Skip to content
Join our Newsletter

Would you support ‘point-to-point’ speed cameras on Malahat?

The public is being asked whether they support “point-to-point” speed cameras on the Malahat as a tool to reduce speed-related crashes.
The Capital Regional District's traffic safety commission and the provincial government are interested in your views on 'point-to-point' speed cameras.

The public is being asked whether they support “point-to-point” speed cameras on the Malahat as a tool to reduce speed-related crashes.

The province is considering interval speed cameras as a way to improve safety on the Malahat, but only if there’s broad public support for a pilot project, according to the Capital Regional District’s traffic safety commission.

In September, the CRD sent a letter to the Ministry of Public Safety and Solicitor General asking it to consider installing cameras as a pilot study, and then had discussions with provincial officials.

Colin Plant, chair of the traffic safety commission, said cameras could act as a deterrent for speeders on a “high-consequence” traffic corridor where speed is often a factor in crashes. Crashes often close both lanes of the Malahat, cutting off the main link between Greater Victoria and the rest of the Island.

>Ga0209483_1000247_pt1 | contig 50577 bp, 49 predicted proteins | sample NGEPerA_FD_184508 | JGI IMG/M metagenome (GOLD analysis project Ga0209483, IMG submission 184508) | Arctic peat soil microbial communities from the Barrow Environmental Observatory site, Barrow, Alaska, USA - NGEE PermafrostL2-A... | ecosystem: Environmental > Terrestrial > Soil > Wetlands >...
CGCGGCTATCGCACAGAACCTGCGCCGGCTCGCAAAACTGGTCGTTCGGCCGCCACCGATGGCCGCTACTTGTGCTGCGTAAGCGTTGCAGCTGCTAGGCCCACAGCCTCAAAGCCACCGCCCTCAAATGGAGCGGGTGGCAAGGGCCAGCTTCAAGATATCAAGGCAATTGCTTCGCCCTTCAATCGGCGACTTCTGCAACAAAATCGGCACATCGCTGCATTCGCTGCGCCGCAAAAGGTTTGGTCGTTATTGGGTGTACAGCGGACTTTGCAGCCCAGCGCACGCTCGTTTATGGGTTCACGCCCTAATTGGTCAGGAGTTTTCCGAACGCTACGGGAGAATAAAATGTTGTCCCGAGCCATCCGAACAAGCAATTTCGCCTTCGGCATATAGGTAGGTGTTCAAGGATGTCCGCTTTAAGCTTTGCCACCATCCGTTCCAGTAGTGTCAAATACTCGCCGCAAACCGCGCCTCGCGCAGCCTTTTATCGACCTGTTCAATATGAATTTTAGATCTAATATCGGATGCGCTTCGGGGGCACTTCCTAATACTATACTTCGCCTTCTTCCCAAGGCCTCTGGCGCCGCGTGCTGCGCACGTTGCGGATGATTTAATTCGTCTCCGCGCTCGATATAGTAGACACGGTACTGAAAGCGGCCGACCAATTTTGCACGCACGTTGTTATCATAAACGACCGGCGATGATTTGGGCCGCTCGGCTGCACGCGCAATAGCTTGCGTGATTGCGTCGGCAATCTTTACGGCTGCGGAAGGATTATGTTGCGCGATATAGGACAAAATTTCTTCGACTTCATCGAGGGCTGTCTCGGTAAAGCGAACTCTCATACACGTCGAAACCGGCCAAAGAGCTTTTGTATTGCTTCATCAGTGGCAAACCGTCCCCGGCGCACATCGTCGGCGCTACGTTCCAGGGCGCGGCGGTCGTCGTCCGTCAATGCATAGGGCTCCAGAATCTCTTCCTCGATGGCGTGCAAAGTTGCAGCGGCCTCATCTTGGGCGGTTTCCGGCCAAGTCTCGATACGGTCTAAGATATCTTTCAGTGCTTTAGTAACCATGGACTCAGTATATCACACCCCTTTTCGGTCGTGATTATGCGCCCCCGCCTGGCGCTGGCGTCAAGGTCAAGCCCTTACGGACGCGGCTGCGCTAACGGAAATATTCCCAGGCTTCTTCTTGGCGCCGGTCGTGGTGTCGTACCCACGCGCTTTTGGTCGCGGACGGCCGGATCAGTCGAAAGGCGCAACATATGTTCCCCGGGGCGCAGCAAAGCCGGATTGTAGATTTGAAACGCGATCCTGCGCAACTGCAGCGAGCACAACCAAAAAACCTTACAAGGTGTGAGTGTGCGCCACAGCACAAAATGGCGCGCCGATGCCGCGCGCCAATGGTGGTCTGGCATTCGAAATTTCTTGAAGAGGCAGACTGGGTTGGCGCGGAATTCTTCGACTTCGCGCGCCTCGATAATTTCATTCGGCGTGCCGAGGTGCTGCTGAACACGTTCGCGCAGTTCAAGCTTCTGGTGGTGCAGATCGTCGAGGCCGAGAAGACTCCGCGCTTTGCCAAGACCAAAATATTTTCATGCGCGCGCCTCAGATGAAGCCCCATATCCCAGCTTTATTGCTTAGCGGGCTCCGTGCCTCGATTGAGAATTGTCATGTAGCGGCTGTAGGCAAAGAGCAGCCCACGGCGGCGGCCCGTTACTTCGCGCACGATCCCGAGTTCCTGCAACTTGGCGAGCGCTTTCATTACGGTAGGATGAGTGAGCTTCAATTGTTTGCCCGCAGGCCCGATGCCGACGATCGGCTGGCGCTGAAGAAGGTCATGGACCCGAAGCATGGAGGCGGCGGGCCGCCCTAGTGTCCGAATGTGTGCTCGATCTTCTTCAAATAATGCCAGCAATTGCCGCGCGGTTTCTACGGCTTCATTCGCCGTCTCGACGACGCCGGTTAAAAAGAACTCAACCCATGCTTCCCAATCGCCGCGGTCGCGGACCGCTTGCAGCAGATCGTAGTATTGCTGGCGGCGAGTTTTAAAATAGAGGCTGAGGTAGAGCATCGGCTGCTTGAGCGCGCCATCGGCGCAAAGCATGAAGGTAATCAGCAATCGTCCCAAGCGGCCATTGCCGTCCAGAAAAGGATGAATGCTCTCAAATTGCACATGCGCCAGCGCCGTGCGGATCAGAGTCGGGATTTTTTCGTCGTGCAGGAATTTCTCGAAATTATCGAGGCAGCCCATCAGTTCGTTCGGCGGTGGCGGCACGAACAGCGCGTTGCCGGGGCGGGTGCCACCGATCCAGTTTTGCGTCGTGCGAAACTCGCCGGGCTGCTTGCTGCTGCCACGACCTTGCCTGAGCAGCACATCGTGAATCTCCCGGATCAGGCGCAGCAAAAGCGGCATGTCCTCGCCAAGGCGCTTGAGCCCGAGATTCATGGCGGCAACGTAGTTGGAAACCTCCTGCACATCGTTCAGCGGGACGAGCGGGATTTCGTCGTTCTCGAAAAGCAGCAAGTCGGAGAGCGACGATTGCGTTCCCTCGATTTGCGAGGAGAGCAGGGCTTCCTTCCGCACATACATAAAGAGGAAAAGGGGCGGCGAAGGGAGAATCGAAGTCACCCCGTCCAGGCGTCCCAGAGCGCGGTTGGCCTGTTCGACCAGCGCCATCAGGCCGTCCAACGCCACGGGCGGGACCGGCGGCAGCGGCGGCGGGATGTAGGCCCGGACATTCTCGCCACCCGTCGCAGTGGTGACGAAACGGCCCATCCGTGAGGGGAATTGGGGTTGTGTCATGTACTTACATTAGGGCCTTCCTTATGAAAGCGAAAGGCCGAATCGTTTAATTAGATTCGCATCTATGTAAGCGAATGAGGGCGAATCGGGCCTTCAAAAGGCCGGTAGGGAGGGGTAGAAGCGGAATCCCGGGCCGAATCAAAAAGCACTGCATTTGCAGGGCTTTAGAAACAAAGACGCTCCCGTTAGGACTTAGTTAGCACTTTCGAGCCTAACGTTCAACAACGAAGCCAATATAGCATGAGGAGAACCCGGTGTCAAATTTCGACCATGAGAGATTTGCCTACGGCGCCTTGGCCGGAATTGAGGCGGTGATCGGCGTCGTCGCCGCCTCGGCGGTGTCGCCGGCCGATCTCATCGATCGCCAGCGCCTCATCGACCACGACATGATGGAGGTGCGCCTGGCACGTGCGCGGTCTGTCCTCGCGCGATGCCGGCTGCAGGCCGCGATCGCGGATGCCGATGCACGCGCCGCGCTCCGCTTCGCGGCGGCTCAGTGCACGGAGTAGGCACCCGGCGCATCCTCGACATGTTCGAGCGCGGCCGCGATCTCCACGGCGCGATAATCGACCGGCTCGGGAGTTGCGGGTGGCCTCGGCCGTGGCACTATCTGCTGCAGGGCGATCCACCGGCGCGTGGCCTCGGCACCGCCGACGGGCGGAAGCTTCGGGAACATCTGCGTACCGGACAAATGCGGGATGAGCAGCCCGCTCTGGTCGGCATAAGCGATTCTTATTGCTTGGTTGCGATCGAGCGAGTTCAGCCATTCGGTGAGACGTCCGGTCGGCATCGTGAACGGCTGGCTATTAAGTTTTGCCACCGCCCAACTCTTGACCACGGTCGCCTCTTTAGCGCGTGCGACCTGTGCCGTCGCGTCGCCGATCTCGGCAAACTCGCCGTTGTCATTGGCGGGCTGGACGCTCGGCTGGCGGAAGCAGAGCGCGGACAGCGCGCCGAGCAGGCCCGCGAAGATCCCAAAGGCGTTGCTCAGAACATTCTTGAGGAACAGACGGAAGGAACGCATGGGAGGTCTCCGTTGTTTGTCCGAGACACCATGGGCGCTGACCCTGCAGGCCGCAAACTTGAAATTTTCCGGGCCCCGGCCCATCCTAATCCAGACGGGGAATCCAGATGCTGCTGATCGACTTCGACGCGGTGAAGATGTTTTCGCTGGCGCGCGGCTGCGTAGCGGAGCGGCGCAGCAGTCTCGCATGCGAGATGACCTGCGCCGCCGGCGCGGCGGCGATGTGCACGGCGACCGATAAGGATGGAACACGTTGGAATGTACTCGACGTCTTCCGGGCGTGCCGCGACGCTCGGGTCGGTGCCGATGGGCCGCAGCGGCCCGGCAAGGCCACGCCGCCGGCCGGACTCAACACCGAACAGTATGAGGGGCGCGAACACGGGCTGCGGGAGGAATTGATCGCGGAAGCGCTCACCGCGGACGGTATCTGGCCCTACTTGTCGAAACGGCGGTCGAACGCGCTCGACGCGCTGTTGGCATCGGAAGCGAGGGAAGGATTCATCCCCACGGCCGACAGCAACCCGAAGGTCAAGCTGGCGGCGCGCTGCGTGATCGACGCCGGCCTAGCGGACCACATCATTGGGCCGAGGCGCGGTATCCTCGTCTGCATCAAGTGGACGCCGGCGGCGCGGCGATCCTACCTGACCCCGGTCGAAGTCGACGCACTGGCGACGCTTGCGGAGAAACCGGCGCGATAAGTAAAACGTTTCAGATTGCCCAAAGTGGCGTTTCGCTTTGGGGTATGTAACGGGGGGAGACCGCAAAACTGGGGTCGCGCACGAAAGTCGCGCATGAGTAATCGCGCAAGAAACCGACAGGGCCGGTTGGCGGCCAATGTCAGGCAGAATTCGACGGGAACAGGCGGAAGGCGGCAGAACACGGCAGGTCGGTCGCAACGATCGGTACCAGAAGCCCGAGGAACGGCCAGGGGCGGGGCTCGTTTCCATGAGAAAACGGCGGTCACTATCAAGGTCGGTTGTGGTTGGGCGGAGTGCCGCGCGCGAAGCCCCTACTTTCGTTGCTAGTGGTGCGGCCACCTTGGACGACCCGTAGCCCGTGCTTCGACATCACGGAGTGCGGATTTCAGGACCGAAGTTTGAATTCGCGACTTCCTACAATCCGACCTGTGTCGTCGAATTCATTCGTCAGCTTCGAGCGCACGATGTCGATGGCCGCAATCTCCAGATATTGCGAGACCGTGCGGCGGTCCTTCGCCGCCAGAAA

“I do believe that while some people might be hesitant to accept or promote anything that makes it harder to speed, the average driver is interested in safety and ways to make our roads safer,” Plant said.

Plant stressed that any pilot project would be rolled out after the construction on the Malahat is complete.

Interval-based speed cameras are different from photo-radar systems in that they record the time it takes for a vehicle to travel between two points, rather than clocking the vehicle’s speed at any given moment using a radar device. If a vehicle is found to be speeding, a speeding ticket is issued either on the spot by a waiting police officer or through the mail.

Signs warn drivers of the speed cameras to avoid accusations that drivers are being entrapped.

A video posted on the commission’s website points to a study in Scotland. It found that when a point-to-point system was installed on a crash-prone highway, the number of fatalities and serious injuries dropped by 74 per cent. Similar studies in Australia, Italy, Austria and the Netherlands found that fatalities dropped between 50 and 70 per cent, the commission said.

People can weigh in before March 1 by visiting for more information and sending feedback to B.C. Solicitor General Mike Farnworth at [email protected].

[email protected]